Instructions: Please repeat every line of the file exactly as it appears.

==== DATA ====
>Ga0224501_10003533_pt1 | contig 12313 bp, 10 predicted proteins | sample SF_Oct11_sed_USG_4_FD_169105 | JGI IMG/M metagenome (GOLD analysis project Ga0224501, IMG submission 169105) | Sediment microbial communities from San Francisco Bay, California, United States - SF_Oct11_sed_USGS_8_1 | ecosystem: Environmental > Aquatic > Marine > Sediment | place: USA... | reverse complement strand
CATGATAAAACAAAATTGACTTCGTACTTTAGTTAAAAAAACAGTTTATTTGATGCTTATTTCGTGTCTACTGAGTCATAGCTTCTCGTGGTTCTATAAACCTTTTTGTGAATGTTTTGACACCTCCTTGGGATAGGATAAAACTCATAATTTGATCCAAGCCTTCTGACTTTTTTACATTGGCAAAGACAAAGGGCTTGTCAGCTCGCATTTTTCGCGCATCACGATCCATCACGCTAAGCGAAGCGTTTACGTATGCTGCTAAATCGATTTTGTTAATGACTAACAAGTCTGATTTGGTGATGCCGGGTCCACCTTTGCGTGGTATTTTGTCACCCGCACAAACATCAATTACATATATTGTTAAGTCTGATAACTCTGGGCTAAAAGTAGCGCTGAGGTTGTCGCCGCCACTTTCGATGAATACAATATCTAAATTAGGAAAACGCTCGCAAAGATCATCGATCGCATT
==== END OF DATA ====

>Ga0224501_10003533_pt1 | contig 12313 bp, 10 predicted proteins | sample SF_Oct11_sed_USG_4_FD_169105 | JGI IMG/M metagenome (GOLD analysis project Ga0224501, IMG submission 169105) | Sediment microbial communities from San Francisco Bay, California, United States - SF_Oct11_sed_USGS_8_1 | ecosystem: Environmental > Aquatic > Marine > Sediment | place: USA... | reverse complement strand
CATGATAAAACAAAATTGACTTCGTACTTTAGTTAAAAAAACAGTTTATTTGATGCTTATTTCGTGTCTACTGAGTCATAGCTTCTCGTGGTTCTATAAACCTTTTTGTGAATGTTTTGACACCTCCTTGGGATAGGATAAAACTCATAATTTGATCCAAGCCTTCTGACTTTTTTACATTGGCAAAGACAAAGGGCTTGTCAGCTCGCATTTTTCGCGCATCACGATCCATCACGCTAAGCGAAGCGTTTACGTATGCTGCTAAATCGATTTTGTTAATGACTAACAAGTCTGATTTGGTGATGCCGGGTCCACCTTTGCGTGGTATTTTGTCACCCGCACAAACATCAATTACATATATTGTTAAGTCTGATAACTCTGGGCTAAAAGTAGCGCTGAGGTTGTCGCCGCCACTTTCGATGAATACAATATCTAAATTAGGAAAACGCTCGCAAAGATCATCGATCGCATT